A coronary angioplasty is a procedure used to widen blocked or narrowed coronary arteries.
A short wire-mesh tube, called a stent, is inserted into an artery to allow blood to flow more freely through it.
Coronary angioplasty is sometimes known as percutaneous transluminal coronary angioplasty (PTCA) or percutaneous coronary intervention (PCI).
Why is a coronary angioplasty necessary?
Like all organs in the body, the heart needs a constant supply of blood. This is supplied by two large blood vessels called the left and right coronary arteries. In older people, these arteries can become narrowed and hardened. This is known as atherosclerosis.
Hardening of the coronary arteries can restrict the flow of blood to the heart, which can lead to angina.
The most common symptom of angina is chest pain, which is usually triggered by physical activity. While many cases of angina can be treated with medication, a coronary angioplasty may be required to restore the blood supply to the heart in severe angina.
Coronary angioplasties are also often used as an emergency treatment after a heart attack.
Read more information about why a coronary angioplasty is necessary.
What are the benefits of a coronary angioplasty?
If you have angina, an angioplasty can:
- relieve your pain
- reduce your need for angina medication
- ease symptoms such as breathlessness
- enable you to be more active
- improve your ability to do everyday activities, such as climbing stairs and walking any distance
- make you feel generally better so you're more able to do the things you want to do, such as going to work and enjoying a social life
If you've had a heart attack, an angioplasty can:
- increase your chances of surviving by one-third more than clot-busting treatment (thrombolysis) can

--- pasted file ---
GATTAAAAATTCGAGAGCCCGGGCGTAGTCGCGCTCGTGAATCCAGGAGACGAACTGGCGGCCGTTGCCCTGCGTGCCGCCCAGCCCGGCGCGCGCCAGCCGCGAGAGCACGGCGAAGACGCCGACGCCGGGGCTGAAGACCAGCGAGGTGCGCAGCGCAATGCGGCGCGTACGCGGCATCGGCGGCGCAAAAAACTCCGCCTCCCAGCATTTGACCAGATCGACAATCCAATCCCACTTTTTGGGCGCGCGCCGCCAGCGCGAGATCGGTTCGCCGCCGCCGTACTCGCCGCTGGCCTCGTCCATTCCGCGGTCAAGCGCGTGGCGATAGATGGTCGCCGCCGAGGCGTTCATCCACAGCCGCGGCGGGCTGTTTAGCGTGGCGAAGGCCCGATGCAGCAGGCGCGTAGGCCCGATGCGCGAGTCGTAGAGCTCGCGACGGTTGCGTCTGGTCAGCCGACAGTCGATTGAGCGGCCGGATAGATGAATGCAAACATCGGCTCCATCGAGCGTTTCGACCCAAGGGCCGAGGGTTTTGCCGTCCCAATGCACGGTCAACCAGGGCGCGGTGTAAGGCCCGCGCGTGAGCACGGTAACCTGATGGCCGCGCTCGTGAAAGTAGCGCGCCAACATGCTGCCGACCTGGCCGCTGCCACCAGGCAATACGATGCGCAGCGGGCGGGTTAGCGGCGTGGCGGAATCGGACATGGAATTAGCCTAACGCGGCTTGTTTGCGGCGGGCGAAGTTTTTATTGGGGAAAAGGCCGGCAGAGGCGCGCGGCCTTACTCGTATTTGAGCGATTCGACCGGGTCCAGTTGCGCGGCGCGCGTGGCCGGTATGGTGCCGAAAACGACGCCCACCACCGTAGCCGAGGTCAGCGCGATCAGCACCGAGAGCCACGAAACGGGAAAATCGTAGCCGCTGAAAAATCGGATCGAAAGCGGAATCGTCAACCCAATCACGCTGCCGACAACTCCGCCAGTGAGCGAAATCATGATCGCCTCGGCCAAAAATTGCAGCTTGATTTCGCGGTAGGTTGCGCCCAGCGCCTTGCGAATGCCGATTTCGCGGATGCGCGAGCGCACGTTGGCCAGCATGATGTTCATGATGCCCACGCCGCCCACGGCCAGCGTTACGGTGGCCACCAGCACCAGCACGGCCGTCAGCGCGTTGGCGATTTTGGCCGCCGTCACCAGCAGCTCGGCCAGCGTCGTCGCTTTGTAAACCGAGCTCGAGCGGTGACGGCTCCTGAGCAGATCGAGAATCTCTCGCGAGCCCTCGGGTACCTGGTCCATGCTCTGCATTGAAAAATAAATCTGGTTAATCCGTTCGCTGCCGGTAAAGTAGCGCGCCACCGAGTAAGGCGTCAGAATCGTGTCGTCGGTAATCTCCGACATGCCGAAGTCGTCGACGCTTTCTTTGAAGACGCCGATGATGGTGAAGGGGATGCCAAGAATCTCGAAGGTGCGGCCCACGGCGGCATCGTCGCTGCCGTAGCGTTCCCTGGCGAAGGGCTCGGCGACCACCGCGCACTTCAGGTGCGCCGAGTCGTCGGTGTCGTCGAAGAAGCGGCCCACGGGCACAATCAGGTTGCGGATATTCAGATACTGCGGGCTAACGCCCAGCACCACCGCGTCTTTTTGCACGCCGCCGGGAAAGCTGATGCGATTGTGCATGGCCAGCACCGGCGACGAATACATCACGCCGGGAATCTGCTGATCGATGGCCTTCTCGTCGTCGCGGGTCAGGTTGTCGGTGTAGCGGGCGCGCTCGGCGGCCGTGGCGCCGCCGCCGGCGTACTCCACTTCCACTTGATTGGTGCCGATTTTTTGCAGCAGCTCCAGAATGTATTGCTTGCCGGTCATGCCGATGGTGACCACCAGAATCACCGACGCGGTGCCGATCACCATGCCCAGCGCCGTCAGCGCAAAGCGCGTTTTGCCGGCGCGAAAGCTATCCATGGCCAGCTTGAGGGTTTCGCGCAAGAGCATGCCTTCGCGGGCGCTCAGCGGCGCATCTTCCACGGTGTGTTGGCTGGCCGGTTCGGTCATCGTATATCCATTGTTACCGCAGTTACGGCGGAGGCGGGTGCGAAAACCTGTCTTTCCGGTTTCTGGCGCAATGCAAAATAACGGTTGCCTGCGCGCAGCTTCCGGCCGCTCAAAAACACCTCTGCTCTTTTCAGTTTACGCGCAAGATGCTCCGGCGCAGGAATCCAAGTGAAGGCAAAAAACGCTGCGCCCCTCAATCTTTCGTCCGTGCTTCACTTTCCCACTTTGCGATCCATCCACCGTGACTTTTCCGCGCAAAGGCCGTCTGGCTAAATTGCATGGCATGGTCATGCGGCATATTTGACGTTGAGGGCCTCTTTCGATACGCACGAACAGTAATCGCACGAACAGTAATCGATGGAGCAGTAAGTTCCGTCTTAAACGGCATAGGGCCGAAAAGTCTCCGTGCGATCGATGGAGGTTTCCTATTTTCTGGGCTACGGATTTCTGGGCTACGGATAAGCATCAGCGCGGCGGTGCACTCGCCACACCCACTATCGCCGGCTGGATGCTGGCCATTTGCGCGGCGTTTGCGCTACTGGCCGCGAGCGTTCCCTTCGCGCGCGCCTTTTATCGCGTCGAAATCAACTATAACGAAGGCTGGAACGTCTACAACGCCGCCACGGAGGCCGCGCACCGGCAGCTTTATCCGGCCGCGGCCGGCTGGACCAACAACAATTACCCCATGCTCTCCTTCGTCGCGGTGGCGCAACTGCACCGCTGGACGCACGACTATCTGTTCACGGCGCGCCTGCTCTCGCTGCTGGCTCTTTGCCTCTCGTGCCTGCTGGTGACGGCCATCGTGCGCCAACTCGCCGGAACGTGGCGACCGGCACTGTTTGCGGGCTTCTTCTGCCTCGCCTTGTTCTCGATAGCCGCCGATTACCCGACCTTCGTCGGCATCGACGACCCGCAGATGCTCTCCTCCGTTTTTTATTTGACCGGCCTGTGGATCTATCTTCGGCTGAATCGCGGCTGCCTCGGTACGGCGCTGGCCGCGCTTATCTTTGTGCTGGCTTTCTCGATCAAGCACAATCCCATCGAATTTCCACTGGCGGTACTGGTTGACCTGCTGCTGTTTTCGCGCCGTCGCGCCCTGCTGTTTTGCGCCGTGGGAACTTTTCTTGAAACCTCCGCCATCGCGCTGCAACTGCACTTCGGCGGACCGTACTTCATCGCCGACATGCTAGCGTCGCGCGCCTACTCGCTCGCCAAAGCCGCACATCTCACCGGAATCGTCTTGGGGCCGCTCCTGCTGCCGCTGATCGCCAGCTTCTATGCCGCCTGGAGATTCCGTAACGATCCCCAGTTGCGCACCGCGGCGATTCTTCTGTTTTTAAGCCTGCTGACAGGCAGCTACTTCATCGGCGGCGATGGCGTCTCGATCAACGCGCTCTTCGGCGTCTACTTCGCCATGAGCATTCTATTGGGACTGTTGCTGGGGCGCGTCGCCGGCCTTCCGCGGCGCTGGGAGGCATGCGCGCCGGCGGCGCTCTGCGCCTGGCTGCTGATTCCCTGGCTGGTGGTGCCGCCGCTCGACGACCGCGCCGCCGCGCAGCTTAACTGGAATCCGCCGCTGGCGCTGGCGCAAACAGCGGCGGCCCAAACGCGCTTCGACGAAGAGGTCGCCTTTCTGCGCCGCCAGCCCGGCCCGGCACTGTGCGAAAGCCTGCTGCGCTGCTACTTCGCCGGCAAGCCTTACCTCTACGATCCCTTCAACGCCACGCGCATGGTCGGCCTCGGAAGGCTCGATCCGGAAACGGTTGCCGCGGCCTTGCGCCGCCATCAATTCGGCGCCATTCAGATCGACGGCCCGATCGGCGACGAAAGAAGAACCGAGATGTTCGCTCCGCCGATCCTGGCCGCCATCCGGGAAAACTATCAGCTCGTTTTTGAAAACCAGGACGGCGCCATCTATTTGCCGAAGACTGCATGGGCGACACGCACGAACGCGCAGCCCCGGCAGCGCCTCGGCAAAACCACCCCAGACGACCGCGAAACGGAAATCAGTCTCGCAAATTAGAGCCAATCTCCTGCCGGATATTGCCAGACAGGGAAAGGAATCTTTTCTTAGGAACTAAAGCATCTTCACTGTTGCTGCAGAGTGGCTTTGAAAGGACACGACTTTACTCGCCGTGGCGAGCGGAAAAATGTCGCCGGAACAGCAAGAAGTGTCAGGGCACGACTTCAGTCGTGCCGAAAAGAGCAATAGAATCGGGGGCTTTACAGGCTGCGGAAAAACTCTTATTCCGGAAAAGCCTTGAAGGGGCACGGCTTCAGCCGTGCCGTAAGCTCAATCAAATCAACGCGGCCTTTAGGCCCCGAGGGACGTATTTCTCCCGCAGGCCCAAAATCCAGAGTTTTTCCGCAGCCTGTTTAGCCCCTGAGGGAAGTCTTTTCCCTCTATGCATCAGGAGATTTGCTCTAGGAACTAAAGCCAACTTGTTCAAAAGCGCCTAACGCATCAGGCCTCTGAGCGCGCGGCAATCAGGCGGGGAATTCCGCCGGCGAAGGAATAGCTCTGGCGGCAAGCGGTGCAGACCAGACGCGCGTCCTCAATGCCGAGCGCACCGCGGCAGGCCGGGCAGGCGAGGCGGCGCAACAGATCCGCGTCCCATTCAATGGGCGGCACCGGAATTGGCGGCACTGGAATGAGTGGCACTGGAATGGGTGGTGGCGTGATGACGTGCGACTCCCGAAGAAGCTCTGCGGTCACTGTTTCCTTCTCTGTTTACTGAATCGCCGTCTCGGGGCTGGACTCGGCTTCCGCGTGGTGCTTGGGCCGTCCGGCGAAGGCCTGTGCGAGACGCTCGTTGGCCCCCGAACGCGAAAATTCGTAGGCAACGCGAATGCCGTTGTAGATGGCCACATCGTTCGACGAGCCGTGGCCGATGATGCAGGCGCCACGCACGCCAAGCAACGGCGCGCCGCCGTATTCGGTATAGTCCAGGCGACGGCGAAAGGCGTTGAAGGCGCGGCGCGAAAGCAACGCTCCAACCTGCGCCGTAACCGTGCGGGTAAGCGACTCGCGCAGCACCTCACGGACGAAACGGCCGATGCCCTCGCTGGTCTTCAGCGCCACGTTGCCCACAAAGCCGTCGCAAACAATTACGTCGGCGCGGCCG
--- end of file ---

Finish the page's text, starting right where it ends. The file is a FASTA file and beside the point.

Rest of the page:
- reduce your chances of having another heart attack
How is it performed?
You may have a pre-assessment of your health a few days before the operation. This may involve blood tests and a general health check. Being as fit as you can be before the procedure can help your recovery from a coronary angioplasty.
During an angioplasty, a flexible tube called a catheter is used to insert a mesh tube, known as a stent, into the coronary artery.
A small balloon is inflated to open the stent, which pushes against the artery walls. This widens the artery, squashing fatty deposits against the artery wall so that blood can flow through it more freely.
The procedure usually takes around 30 minutes, but it can take longer depending on how many sections of your artery need treatment. You will normally be able to go home the day after a coronary angioplasty. You will need to avoid driving for around a week.
Read more information about what happens during a coronary angioplasty.
How safe is a coronary angioplasty?
A coronary angioplasty is one of the most common types of treatment for the heart. Over 61,000 procedures are performed in England each year. Coronary angioplasties are most commonly performed in people who are 65 years of age or older as they are more likely to have angina.
A coronary angioplasty does not involve making major incisions in the body and is usually carried out safely in most people. Doctors refer to this as a minimally invasive form of treatment.
The risk of complications from a coronary angioplasty varies depending on individual circumstances. The risk increases slightly with age and if you have certain conditions. If you have an unrelated serious health condition, such as cancer or liver failure, the risks of treatment may outweigh the benefits.
Are there any alternatives?
A coronary angioplasty may not be technically possible if your arteries are different from normal, for example if there are too many narrow sections.